Sensory Neuropathic Cough

There are patients with a chronic dry cough lasting longer than 6 months that seem to defy all explanation and resist all of the usual standard treatments. Some patients have coughed for more than ten years resulting in frustration not only in the terms of treatment, but diagnosis. Medications are reviewed, as some are known to cause cough as a side effect (such as ACE inhibitors). Patients are often told their cold is due to reflux, allergy, asthma, virus, etc. and undergo numerous tests such as a pulmonary function test, a chest x-ray, an upper endoscopy, an esophagram, CT scans, MRI scans, etc. Proposed treatments with antibiotics, proton pump inhibitors, allergy medications, cough suppressants, steroid inhalers, etc. are not successful. Eventually, some are told it’s all in their head or the cough is idiopathic.

A typical patient with the chronic cough is described as follows:

-Started during or after recovering from a viral laryngitis

-Dry cough

-Cough occurs due to no perceivable reason, maybe only a “tickle”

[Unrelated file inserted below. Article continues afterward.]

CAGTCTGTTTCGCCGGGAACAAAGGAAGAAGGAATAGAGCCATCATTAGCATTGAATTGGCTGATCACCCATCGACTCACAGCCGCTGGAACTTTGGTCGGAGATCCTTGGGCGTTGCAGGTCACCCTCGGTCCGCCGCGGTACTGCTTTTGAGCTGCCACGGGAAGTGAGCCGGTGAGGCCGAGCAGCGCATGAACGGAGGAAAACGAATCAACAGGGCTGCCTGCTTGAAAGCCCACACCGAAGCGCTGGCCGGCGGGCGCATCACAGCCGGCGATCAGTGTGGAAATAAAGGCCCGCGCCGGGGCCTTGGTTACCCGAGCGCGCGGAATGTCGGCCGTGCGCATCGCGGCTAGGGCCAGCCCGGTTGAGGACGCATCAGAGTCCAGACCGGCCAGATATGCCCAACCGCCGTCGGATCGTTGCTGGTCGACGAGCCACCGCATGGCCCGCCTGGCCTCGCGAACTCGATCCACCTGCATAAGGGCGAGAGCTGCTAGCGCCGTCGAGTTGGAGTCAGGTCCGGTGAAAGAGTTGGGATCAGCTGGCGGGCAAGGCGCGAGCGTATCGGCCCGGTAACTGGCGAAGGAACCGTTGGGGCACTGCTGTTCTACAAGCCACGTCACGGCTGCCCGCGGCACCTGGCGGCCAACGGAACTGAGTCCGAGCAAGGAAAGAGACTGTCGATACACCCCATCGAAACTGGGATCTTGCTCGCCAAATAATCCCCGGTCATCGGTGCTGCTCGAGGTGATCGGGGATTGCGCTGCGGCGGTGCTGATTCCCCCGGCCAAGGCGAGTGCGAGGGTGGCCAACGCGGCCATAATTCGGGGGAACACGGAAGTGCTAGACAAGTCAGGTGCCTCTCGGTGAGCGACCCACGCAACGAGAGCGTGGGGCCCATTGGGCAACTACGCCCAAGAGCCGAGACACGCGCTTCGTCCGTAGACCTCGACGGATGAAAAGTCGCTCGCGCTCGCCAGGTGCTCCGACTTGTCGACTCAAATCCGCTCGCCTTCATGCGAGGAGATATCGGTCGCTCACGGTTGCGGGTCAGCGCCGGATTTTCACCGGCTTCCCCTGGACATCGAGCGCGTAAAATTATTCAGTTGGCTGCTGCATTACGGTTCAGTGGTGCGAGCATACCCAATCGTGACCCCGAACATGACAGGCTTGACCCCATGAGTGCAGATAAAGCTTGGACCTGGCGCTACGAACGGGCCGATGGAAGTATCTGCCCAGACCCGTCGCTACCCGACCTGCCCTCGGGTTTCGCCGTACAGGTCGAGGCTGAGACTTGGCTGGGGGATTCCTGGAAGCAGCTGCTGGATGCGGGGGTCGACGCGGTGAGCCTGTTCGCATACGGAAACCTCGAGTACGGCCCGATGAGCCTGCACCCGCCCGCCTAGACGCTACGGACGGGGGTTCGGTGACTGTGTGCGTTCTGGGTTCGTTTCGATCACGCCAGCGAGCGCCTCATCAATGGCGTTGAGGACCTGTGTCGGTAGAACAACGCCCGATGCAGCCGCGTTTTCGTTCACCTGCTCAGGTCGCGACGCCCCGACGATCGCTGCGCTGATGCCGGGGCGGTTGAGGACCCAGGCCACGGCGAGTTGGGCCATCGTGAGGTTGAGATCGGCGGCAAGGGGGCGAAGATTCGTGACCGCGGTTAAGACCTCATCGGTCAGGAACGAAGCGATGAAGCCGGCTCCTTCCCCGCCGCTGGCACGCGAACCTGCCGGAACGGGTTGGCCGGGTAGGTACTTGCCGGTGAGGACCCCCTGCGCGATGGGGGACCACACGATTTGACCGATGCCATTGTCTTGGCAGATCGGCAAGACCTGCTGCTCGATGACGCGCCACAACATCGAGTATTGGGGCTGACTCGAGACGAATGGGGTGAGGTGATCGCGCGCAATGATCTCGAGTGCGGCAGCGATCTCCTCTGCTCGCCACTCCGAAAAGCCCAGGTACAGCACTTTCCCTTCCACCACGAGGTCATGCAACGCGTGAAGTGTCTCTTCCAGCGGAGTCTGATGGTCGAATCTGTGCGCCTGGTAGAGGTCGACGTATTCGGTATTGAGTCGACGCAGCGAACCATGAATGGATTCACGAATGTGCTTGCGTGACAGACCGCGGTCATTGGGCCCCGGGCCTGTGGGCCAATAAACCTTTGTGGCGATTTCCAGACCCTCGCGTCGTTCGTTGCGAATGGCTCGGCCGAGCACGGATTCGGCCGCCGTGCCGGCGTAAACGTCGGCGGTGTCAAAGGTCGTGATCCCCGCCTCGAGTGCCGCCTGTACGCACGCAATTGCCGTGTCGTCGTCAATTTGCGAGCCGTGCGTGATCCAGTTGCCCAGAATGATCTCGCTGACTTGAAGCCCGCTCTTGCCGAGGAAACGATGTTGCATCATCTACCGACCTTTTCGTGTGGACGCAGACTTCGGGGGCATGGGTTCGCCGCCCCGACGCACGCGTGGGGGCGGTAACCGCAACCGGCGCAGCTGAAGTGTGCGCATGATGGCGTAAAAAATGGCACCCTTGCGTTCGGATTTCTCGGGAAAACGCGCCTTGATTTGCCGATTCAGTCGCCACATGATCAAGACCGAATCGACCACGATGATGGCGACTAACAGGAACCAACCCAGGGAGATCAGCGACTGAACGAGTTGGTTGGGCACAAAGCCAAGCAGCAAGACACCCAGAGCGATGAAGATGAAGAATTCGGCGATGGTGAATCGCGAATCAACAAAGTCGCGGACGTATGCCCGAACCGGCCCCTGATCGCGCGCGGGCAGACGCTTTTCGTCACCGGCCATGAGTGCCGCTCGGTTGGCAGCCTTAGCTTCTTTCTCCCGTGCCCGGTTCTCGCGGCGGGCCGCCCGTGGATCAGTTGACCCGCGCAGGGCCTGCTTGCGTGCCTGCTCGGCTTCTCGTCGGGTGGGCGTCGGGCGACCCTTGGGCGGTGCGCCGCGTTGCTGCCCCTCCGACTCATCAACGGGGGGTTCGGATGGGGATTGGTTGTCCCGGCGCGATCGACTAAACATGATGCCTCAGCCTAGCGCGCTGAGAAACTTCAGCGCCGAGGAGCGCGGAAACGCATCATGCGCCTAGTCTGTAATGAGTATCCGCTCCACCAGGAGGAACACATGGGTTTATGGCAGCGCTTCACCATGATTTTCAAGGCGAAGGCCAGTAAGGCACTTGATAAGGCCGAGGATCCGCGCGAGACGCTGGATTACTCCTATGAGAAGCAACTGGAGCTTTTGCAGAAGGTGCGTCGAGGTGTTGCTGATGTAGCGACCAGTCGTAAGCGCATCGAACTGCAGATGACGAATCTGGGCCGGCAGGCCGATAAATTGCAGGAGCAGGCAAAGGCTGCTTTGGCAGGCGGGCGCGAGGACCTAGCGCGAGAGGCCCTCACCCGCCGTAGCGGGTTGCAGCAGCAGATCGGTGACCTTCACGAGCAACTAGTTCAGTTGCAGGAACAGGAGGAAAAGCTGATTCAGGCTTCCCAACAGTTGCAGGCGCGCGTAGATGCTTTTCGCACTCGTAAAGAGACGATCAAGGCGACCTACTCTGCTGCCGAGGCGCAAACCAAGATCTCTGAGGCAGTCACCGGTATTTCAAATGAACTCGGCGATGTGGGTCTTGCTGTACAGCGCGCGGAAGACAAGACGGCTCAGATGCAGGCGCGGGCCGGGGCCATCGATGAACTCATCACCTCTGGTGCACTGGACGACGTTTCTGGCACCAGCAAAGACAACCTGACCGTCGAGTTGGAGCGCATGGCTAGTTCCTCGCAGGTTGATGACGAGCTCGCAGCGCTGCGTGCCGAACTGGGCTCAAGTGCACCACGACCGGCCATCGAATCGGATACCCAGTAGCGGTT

-Cough may occur several times per hour to as often as several times a minute

-Must be distinguished from whooping cough (severe attacks of a choking cough that lasts 1-2 minutes often with near vomiting and appearance of suffocation)

-Cough does not seem to get better with time (months or even years)

-All diagnostic studies have come back normal

-Endoscopy of the throat and voice box is normal (to ensure there is no anatomic reason for the cough such as an elongated uvula or large tonsils)

If this description sounds like you, you may have a chronic cough due to laryngeal sensory neuropathy (also called sensory neuropathic cough and vagal neuropathy). Essentially, this means that the nerve that provides sensation to the voice box and is responsible for triggering the cough reflex has been injured, usually by a virus. When this happens, the nerve becomes hyper-sensitive.

Normally, the nerve recovers its normal level of sensitivity and the cough resolves. However, in some patients, the nerve does not recover and a persistent chronic cough results.  In this scenario, the best medications are those that “calm” down the nerve. For a given patient, one medication may work better than the other, which may not work at all. Trial and error is unfortunately necessary. With careful guidance with these medications, the cough significantly improves and even completely resolves.

It is becoming recognized that voice therapy under guidance from a qualified speech-language pathologist, is beneficial for patients with neurogenic chronic cough. Through self-awareness exercises and therapy, patients are often able to decrease laryngeal sensory hyper-responsiveness leading to cough decrease. The therapy includes behavior modification, cough suppression behavior and vocal hygiene training.

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